Going off to college, the one thing I didn't want to show anyone was fear--especially my parents. I didn't want my parents to see that I was afraid of using my epipen, or that I was afraid of going to the doctor's by myself or calling 911. I worried that if they knew I was afraid, I would loose their trust that I could handle my allergies six hours away from home.
Unfortunately, in 2015, I had more anaphylactic reactions that I had ever had before. Not all of them were my fault and I attribute most of them to the fact that this past semester in particular, I had been more involved and social activities than I have ever been which put me at a higher risk for allergic reactions. Unfortunately, the more reactions I had, the greater my fears of having a reaction and using the epipen. My fears of having a reaction primarily revolved around knowing what was coming after the epipen--the ambulance ride, the ER visit, all of the meds that make me feel awful, feeling like a disappointment to my parents, days of feeling like I have been run over by a bus, the fear of loosing my parent's trust, not wanting to inconvieneince my friends or interrupt plans, etc.
When I am healthy, things make sense logically. As an EMT and someone who has experienced plenty of anaphylactic reactions, I know that I need to use my epipen when I start reacting, call 911 and go to the hospital. In the moment though, when I am having a reaction, I want nothing to do with the epipen, or the ambulance or the hospital. I don't think straight and end up putting myself in great danger.
A few months ago, I had a reaction in my friend's apartment. As my lips and tongue started to swell, my friends (an EMT and paramedic) told me I needed my epipen. I wanted to wait it out, hoping it would go down on its own and not require further treatment. Of course though, my friends know that that isn't how reactions work (and I do to when I am thinking clearly and not reacting). According to my friends, they had to hold me down to give me the epipen since I insisted I just wanted to wait. Of course, the epipen (and some benadryl and a breathing treatment) reversed the reaction and I was cunningly able to convince them that I didn't need to go to the hospital (always go to the hospital after using the epipen, no matter how much you don't want to go).
That night, my friend stayed with me in my apartment. After I fell asleep, she told me I was having night terrors where I would scream in my sleep. At one point, she told me she woke me up and asked me what I was screaming about and I told her that I was dreaming she was chasing me with my epipen. Clearly the fear is real and needs to be taken care of which is why my friends and I are going to talk to a therapist in the near future about how I can control my fears in the moment of me having a reaction.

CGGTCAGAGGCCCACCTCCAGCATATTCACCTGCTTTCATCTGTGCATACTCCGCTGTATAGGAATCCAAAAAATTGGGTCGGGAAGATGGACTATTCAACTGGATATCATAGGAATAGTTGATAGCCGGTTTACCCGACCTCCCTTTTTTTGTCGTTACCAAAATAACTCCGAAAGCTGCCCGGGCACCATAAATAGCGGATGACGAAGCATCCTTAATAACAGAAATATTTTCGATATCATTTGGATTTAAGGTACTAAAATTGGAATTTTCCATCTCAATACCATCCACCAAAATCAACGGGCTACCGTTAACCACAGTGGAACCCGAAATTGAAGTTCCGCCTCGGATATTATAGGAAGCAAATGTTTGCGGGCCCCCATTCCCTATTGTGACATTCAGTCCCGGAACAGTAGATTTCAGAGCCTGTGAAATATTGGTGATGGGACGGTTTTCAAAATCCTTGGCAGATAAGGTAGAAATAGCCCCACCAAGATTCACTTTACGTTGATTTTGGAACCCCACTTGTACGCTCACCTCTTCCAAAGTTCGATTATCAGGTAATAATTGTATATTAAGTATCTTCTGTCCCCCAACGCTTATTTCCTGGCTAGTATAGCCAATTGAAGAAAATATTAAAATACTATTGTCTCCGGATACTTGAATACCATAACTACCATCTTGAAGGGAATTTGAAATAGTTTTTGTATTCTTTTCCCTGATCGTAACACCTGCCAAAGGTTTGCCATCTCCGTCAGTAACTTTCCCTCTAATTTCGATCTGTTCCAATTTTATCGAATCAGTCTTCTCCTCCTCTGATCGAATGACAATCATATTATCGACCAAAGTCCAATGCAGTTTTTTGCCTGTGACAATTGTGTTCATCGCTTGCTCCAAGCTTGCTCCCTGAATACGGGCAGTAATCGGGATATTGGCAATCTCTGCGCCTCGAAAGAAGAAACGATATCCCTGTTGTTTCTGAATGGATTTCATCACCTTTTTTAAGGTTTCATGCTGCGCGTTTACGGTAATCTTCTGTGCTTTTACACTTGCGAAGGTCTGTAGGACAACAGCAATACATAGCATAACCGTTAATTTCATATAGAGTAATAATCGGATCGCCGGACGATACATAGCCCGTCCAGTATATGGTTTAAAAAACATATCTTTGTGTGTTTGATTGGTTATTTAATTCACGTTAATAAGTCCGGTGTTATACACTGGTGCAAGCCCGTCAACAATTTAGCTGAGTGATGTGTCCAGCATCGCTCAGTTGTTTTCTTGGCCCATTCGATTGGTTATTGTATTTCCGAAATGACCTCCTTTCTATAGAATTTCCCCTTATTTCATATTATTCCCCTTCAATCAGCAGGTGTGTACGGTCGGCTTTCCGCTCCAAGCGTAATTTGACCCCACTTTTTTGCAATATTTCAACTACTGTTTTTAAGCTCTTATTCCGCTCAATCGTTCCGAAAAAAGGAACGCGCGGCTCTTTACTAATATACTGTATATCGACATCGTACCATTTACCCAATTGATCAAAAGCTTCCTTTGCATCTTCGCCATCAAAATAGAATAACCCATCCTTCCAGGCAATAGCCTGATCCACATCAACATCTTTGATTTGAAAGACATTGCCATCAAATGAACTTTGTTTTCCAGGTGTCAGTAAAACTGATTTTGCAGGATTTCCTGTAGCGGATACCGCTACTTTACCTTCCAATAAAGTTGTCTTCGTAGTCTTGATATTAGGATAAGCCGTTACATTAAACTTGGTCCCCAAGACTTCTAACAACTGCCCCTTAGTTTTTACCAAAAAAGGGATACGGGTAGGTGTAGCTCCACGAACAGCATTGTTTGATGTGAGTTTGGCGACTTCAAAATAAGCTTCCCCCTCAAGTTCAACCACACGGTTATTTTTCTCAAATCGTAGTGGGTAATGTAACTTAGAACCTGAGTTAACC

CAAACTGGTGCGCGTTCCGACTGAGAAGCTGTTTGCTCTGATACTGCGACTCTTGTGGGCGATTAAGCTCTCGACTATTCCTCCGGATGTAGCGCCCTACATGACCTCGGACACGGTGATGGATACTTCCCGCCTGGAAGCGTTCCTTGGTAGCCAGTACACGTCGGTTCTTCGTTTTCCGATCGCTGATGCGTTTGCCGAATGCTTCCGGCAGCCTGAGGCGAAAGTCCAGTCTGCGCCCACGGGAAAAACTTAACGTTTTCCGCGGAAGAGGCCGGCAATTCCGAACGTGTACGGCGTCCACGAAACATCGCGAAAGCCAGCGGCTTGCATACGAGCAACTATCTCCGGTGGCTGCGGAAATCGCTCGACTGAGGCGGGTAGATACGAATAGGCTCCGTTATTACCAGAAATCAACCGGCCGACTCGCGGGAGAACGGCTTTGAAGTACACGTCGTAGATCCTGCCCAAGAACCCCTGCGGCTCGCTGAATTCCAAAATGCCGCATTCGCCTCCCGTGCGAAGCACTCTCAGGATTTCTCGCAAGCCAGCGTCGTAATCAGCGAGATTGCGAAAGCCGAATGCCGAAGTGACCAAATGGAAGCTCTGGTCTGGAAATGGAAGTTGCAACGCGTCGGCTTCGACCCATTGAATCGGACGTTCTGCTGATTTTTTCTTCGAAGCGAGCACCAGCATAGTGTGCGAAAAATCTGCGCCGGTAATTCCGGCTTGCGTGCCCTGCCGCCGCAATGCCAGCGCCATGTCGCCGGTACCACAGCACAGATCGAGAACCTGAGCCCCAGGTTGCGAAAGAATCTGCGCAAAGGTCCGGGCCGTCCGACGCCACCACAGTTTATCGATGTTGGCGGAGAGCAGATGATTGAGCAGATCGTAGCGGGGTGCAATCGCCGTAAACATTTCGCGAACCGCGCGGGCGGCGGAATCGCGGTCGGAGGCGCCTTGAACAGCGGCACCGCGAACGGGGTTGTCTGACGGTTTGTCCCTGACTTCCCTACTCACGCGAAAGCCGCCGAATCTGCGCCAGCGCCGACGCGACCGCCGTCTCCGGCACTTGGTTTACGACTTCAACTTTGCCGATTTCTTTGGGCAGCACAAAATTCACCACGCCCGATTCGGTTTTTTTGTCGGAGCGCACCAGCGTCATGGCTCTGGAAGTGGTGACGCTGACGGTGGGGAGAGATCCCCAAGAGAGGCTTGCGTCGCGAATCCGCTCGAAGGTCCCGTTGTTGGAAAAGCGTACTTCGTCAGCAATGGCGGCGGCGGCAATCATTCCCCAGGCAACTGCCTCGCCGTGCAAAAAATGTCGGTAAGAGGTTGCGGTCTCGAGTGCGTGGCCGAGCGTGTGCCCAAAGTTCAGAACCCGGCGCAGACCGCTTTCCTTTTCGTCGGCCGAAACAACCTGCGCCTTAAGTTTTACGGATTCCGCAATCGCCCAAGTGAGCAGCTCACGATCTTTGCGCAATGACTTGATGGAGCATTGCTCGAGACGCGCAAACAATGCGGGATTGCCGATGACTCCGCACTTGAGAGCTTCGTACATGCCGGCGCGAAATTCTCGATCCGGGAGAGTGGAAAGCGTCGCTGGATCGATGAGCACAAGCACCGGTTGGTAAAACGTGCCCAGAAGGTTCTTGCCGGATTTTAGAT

I guess what I am trying to say is, when I went off to college, I was so afraid of telling my parents about my fears in fear they wouldn't let me go away. As a result, I ended up stuffing and ignoring the fears to the point where I am now having night terrors about my epipen (luckily I don't remember them).
As a food allergy community, I think we often avoid the discussion of the impact of food allergies and allergic reactions on our mental health. While I don't know the exact reason, I would imagine there are some socially constructed factors that play into it. One, in our society, everyone battling any kind of illness/condition/disability is expected to be a superhero. When we look on the news we don't see stories about those living with illnesses/conditions/disabilities who are wallowing in their sorrows--we only see stories about those living with illnesses/conditions/disabilities who are overcoming the odds. While they are nice to see, it paints this false picture that if you aren't strong through it all, you are doing something wrong.
The second is the stigma behind mental health and food allergies. In our society, as much as we want to deny it, mental health is still not viewed the same as physical health. Living with food allergies unfortunately can also have the stigma as being weak or attention seeking when looking for accommodations. Whether or not it is conscious or not, I think that the food allergy community doesn't talk about mental health as much as they should because they are afraid it will make them seem weaker and they are afraid people will start to think food allergies are created from fears of certain foods. Which could result in others not taking them as seriously as the are.
The reality is though, fears can kill. If a fear is so strong that you don't use your epipen or you isolate yourself in an effort to stay safe, it is important to seek help and it is important that collectively as a food allergy community we are more open about talking about fears and how to address them so they don't consume our lives.
I am fortunate enough that my fear only really manifests itself in the moment of a reaction and isn't present on a daily basis. Unfortunately though, that isn't true for everyone. In fact, I have talked to many teens who are crippled by their food allergy fears.
While I haven't figured out yet how to manage my fears, hopefully, after speaking with the therapist I will. If you are dealing with fears around food allergies, I ask that you seek help too. If you are too afraid to speak to a therapist or aren't sure where to start, please at least talk to a friend or a parent--someone you trust. In fact, if you don't know who to talk to, email us at firstname.lastname@example.org and we will be more than happy to lend an ear.
If you have dealt with fears surrounding food allergies and have some good strategies, please comment below. You never know who it may help!